Quote of the week

The problem with this perspective is cancel culture isn’t real, at least not in the way people believe it is. Instead, it’s turned into a catch-all for when people in power face consequences for their actions or receive any type of criticism, something that they’re not used to. I’m a black, Muslim woman, and because of social media, marginalized people like myself can express ourselves in a way that was not possible before. That means racist, sexist, and bigoted behavior or remarks don’t fly like they used to. This applies to not only wealthy people or industry leaders but anyone whose privilege has historically shielded them from public scrutiny. Because they can’t handle this cultural shift, they rely on phrases like “cancel culture” to delegitimize the criticism.

Sarah Hagi
Time
27 June 2011

Book Announcement: Fanonian Practices in South Africa: From Steve Biko to Abahlali baseMjondolo

Fanonian Practices in South Africa: From Steve Biko to Abahlali baseMjondolo by Nigel Gibson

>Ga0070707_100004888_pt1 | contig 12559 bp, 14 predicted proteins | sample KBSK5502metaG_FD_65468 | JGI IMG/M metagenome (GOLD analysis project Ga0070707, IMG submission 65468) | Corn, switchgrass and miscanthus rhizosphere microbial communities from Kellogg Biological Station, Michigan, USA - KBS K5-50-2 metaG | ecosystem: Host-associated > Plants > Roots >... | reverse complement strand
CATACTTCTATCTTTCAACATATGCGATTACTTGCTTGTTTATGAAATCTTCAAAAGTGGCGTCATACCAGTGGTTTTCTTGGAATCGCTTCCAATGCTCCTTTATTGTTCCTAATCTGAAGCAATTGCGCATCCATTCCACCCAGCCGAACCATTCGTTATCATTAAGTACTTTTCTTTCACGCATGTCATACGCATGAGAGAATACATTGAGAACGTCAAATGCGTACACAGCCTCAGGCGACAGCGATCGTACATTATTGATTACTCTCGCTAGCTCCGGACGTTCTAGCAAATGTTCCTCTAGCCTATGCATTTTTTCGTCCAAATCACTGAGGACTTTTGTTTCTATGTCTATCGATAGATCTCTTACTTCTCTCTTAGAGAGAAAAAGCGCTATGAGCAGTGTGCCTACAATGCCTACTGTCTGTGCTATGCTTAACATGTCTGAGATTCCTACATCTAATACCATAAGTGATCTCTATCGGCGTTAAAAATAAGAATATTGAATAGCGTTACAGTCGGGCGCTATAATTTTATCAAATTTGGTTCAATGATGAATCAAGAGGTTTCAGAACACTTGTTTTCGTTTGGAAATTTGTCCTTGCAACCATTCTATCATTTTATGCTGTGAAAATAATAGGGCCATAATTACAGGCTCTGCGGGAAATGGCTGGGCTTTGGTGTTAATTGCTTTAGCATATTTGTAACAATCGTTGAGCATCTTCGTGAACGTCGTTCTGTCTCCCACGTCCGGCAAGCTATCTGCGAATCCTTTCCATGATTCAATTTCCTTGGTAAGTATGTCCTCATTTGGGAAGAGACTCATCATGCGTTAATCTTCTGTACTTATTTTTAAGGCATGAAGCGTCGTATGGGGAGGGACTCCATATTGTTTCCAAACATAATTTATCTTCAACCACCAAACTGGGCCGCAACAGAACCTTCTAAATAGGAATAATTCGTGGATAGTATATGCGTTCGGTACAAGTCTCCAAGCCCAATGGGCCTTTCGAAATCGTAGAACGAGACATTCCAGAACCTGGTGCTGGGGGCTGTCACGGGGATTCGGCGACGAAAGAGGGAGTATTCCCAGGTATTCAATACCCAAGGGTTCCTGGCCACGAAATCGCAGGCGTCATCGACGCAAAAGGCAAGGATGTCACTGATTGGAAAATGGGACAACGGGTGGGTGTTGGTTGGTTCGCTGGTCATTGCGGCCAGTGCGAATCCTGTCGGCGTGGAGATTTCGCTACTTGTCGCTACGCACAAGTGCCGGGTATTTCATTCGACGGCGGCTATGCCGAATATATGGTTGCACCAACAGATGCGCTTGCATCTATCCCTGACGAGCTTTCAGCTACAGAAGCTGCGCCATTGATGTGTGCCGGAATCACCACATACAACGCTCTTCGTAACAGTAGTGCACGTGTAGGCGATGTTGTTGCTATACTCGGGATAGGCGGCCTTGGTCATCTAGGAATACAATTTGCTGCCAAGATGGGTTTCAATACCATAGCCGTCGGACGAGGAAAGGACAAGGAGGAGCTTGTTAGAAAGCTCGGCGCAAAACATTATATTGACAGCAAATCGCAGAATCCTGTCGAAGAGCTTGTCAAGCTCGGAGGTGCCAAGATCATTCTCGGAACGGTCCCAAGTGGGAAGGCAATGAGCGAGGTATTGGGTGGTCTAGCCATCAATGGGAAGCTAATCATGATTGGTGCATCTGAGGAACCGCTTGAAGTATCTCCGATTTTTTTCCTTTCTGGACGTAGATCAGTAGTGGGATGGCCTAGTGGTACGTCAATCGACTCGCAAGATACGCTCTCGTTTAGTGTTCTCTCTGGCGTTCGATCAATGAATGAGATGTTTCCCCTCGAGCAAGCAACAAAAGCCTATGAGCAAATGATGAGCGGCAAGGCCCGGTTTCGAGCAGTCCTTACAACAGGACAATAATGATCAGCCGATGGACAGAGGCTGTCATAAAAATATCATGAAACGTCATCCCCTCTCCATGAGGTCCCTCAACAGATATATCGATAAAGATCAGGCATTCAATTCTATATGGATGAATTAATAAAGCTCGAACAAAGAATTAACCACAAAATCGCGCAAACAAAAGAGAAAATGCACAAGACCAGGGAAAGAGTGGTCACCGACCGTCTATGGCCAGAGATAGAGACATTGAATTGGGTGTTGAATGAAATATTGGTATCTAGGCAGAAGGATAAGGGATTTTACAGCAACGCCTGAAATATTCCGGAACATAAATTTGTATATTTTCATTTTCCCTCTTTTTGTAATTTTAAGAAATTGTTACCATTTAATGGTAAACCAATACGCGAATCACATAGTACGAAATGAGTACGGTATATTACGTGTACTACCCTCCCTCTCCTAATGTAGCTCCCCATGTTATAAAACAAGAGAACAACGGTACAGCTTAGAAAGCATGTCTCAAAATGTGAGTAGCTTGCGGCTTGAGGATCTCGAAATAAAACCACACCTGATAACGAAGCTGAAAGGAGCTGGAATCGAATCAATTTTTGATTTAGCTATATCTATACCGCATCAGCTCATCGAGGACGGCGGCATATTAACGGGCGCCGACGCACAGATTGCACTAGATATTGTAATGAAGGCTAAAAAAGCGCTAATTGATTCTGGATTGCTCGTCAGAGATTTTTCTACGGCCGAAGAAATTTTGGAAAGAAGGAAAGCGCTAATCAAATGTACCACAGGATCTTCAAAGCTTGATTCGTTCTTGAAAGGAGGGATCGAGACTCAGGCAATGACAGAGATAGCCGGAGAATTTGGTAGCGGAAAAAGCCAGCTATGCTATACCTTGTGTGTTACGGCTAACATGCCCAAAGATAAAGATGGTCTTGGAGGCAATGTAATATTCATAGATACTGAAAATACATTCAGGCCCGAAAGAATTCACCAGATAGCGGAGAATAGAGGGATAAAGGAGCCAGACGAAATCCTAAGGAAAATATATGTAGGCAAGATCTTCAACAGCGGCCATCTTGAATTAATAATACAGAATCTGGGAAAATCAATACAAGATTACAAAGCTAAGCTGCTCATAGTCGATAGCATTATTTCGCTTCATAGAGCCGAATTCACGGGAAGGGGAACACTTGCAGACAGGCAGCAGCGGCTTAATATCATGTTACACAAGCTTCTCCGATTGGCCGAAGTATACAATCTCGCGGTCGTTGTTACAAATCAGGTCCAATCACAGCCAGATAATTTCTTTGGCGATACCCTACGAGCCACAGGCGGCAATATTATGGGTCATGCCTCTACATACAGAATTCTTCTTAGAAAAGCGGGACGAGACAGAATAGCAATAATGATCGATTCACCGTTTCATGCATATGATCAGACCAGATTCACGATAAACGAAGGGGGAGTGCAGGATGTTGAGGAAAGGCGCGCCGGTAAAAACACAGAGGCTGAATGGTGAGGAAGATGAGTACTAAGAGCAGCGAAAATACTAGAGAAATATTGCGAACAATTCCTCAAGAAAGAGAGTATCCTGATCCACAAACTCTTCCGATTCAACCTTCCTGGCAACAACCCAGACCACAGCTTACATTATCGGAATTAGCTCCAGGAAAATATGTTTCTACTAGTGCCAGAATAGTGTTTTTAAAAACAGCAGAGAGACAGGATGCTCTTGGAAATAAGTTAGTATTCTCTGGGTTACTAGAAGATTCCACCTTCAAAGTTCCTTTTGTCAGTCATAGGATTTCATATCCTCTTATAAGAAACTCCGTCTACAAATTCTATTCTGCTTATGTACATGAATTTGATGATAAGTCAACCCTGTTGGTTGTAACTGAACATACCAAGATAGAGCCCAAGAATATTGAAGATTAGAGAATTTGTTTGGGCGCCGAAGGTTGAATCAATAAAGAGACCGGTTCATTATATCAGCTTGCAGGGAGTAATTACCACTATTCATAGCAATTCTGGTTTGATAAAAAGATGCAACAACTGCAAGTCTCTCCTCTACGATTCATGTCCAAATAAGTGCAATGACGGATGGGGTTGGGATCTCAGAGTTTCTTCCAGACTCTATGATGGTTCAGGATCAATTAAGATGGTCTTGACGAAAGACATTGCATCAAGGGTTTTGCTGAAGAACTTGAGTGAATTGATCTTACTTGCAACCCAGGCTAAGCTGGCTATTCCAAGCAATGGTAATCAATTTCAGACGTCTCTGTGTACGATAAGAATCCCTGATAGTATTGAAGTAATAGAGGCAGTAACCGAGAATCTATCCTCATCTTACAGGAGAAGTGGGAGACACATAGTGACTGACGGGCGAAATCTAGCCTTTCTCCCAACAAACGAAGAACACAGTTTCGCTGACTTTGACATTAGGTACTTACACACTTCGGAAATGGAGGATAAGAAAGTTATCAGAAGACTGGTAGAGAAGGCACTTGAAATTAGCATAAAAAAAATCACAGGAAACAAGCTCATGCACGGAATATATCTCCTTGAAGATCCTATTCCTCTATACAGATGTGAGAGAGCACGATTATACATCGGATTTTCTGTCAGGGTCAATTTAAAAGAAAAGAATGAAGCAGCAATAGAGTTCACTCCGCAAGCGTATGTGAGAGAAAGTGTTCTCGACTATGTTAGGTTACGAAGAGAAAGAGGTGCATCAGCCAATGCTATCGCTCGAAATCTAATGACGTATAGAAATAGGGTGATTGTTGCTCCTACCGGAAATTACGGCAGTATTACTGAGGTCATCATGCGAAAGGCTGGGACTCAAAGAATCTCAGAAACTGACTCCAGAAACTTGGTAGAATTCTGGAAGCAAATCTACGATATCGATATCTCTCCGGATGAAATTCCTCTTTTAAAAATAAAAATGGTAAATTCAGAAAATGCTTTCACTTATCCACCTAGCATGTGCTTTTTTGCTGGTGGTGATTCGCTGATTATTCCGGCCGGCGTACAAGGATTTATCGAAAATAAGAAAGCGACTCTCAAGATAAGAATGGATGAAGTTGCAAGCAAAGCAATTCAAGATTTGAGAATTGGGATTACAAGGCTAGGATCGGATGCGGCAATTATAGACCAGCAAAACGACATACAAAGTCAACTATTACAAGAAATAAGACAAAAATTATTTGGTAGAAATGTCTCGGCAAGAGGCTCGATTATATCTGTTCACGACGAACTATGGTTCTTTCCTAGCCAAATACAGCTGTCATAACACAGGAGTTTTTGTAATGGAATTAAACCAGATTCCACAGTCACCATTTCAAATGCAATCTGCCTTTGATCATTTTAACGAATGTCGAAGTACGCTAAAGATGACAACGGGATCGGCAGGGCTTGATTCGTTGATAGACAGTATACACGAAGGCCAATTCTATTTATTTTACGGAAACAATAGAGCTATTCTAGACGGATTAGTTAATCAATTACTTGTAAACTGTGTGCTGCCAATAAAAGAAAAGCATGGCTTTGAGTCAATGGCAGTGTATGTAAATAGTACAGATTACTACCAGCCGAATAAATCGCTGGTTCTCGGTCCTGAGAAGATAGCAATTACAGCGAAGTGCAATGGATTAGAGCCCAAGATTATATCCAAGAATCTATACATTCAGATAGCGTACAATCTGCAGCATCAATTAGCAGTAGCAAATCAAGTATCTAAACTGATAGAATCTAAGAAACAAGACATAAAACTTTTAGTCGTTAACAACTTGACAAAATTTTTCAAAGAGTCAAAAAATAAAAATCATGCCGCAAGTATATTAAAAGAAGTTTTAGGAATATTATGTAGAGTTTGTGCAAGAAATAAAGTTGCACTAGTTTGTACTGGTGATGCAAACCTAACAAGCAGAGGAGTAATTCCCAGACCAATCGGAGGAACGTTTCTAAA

EAN: 9781869141974

UKZN Press

Fanonian Practices in South Africa examines Frantz Fanon’s relevance to contemporary South African politics, and by extension, research on postcolonial Africa and the tragic development of postcolonies. Here leading Fanon scholar Nigel C. Gibson offers theoretically informed historical analysis, providing crucial scholarly insights into the circumstances that led to the current hegemony of neoliberalism in South Africa.

 

Nigel C. Gibson is the Director of the Honors Program at Emerson College. He is one of the leading scholars of the work of Frantz Fanon, and the author of Rethinking Fanon: The Continuing Dialogue (1999) Fanon: The Postcolonial Imagination (2003), and Biko Lives!: Contesting the Legacies of Steve Biko (Palgrave, 2003).

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